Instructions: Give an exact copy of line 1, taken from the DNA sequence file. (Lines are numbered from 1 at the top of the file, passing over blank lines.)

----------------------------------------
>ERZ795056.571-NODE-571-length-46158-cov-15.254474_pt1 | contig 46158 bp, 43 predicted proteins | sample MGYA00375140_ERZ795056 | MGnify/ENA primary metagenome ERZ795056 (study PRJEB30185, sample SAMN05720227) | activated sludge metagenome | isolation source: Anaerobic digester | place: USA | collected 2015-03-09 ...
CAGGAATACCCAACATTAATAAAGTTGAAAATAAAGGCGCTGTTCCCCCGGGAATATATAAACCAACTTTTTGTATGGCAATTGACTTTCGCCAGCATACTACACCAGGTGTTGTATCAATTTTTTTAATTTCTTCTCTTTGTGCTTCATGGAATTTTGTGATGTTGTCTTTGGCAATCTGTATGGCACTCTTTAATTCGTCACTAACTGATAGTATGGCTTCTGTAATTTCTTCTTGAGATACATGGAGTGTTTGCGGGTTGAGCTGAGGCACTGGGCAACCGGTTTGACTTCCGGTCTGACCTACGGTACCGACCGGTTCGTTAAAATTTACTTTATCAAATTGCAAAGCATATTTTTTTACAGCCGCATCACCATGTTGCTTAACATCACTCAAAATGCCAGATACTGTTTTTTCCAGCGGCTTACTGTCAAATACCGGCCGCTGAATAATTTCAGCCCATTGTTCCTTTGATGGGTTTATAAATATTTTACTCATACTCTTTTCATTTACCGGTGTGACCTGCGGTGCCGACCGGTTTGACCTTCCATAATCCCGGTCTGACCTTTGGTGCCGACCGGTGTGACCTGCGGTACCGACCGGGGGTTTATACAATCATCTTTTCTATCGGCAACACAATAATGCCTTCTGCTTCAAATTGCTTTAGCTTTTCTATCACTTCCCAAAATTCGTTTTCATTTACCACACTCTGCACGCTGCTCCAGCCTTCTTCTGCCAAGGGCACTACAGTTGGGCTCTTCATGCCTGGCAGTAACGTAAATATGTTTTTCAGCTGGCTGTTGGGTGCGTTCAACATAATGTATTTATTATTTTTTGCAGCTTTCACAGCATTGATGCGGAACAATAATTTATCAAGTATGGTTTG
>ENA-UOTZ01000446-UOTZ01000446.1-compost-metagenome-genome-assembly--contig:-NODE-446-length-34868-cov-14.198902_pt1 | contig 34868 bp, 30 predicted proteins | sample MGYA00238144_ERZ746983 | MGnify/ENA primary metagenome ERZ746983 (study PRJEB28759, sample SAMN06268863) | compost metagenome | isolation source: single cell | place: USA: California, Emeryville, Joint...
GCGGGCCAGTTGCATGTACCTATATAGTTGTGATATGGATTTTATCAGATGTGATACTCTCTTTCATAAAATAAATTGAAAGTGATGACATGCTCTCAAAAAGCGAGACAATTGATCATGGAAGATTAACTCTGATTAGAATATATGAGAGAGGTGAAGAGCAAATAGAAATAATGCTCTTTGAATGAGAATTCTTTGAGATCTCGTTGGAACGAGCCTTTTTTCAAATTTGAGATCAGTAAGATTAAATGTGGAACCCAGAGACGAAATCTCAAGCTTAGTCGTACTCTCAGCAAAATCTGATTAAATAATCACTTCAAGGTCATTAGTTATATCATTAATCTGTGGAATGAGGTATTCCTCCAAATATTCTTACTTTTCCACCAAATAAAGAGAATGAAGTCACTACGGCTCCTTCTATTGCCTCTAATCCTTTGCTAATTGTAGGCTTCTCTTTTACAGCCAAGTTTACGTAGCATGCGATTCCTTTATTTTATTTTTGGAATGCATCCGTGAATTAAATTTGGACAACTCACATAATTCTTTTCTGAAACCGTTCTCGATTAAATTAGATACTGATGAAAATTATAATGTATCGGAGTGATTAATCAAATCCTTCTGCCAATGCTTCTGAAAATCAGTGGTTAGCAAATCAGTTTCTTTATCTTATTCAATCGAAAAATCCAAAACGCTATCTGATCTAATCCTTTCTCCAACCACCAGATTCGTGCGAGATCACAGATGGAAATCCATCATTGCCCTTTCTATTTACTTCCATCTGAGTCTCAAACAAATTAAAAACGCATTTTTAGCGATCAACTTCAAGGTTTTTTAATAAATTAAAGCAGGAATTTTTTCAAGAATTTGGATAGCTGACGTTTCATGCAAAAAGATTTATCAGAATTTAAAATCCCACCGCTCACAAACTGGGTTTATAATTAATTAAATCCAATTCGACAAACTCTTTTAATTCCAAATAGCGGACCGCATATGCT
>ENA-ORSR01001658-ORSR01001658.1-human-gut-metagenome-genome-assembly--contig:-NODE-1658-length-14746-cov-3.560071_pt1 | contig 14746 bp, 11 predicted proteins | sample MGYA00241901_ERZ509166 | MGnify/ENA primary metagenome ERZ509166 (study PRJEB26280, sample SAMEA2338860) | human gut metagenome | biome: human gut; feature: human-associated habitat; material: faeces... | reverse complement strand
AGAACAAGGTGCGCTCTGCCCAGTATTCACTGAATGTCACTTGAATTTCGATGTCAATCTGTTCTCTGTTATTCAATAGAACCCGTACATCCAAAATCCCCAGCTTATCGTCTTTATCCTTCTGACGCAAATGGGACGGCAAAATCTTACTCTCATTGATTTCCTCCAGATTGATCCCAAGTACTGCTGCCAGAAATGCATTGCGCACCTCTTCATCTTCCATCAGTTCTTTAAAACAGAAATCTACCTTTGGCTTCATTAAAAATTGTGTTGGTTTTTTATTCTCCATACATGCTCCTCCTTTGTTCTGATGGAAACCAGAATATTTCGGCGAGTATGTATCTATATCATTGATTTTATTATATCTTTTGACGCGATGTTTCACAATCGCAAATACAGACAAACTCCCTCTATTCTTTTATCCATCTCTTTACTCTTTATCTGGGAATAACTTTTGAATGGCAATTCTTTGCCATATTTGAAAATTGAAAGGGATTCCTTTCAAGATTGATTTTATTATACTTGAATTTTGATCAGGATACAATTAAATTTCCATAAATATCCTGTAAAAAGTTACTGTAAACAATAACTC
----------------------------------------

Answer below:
>ERZ795056.571-NODE-571-length-46158-cov-15.254474_pt1 | contig 46158 bp, 43 predicted proteins | sample MGYA00375140_ERZ795056 | MGnify/ENA primary metagenome ERZ795056 (study PRJEB30185, sample SAMN05720227) | activated sludge metagenome | isolation source: Anaerobic digester | place: USA | collected 2015-03-09 ...